How The Lamps Are Made!
The lamps displayed here are all hand-turned one-of-a-kind pieces turned by Billy Hall. The bases are crafted using traditional spindle-turning techniques. Tropical exotic woods are used to construct the lamps as well as many species indigenous to North Carolina. Generally these woods are spalted, which means fungi have been allowed to grow, creating interesting and unpredictable filigreed patterns superimposed over the natural grain of the wood.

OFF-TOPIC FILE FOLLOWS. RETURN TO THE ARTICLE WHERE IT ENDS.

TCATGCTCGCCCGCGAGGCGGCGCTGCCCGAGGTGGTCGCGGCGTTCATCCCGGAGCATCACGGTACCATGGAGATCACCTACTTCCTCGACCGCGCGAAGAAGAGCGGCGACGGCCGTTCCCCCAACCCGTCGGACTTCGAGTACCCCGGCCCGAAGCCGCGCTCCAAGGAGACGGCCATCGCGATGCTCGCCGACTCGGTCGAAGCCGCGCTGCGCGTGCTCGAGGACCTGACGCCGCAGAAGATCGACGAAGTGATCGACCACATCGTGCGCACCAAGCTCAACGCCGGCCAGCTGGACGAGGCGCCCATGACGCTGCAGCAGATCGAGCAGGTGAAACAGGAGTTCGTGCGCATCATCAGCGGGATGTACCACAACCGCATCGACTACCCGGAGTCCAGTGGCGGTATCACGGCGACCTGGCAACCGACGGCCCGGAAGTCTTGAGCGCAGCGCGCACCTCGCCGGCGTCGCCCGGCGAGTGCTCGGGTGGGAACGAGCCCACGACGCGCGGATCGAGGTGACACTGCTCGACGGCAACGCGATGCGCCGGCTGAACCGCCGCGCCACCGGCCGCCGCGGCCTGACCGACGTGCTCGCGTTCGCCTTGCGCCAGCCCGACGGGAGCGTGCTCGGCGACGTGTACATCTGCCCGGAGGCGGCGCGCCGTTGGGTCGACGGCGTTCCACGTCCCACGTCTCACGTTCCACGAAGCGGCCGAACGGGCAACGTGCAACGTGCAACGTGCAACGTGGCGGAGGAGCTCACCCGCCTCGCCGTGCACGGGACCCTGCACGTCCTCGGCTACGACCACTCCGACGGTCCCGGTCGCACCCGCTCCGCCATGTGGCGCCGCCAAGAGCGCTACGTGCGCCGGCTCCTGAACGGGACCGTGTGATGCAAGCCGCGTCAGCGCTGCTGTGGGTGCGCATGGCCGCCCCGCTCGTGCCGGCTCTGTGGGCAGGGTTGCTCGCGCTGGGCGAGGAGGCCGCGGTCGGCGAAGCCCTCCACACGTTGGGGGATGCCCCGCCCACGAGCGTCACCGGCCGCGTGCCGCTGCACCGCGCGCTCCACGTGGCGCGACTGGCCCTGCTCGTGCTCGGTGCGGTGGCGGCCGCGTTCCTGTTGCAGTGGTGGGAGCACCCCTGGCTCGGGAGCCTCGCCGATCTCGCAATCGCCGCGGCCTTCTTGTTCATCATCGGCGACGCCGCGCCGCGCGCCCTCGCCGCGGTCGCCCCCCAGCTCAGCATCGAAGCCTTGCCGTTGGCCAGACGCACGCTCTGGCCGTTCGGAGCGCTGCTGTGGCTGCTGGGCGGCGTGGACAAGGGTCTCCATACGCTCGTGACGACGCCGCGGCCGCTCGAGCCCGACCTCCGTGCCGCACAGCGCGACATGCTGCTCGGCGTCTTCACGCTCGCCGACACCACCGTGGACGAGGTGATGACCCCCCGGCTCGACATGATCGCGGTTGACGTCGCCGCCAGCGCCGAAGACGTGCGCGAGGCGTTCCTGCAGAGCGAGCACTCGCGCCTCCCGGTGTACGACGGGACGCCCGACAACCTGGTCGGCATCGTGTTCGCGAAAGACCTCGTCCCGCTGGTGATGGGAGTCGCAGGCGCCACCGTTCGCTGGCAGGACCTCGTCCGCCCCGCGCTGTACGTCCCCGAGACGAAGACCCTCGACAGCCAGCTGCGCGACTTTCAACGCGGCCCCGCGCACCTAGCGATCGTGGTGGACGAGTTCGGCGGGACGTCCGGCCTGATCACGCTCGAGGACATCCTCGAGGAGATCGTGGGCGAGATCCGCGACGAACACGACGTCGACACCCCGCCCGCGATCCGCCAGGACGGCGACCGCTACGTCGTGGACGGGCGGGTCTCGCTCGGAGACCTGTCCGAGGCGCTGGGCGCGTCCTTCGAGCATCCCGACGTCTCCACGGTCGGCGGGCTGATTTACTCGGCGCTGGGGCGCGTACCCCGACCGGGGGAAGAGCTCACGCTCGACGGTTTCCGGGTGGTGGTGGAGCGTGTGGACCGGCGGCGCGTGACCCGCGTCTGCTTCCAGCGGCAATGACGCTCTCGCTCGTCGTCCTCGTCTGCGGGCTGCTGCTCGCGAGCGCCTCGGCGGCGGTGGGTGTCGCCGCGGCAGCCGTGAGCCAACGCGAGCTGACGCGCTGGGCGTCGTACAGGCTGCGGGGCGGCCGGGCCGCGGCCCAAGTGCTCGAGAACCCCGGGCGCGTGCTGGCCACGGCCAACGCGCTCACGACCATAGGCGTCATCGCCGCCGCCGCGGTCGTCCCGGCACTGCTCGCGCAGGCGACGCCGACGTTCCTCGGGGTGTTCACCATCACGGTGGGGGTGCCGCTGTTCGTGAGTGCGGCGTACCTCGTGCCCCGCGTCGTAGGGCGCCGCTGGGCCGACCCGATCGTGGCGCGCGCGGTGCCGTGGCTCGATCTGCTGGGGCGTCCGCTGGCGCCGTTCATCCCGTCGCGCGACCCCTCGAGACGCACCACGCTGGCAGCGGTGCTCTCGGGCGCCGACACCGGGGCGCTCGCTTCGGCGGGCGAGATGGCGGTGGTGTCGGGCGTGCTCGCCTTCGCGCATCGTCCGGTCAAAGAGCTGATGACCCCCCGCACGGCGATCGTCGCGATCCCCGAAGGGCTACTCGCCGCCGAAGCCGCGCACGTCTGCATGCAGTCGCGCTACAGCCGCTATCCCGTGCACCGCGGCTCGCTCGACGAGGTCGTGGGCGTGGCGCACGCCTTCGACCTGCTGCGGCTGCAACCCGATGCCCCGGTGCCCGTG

The shades of these lamps are turned out of single pieces of varying woods from North Carolina, such as Southern Pine, Cherry and Maple. The wood of choice is the knot clusters in the Southern White Pine. The outer shape of the shade is turned first. After the outside shape is turned the wood is treated with two thick coats of epoxy. After this dries the inner side of the shade is turned. The thickness of the shades varies from 1/32 to 3/32 of an inch, depending upon the translucent properties of the particular wood and the final desired color of the glowing wood. The final thickness of the shade is achieved by turning the inside of the shade in the dark with the workpiece backlit. The glow of the wood thus provides a visual guide to attain this final thinness. The completed shade is then completely sealed in a shell of epoxy to give it stability and durability.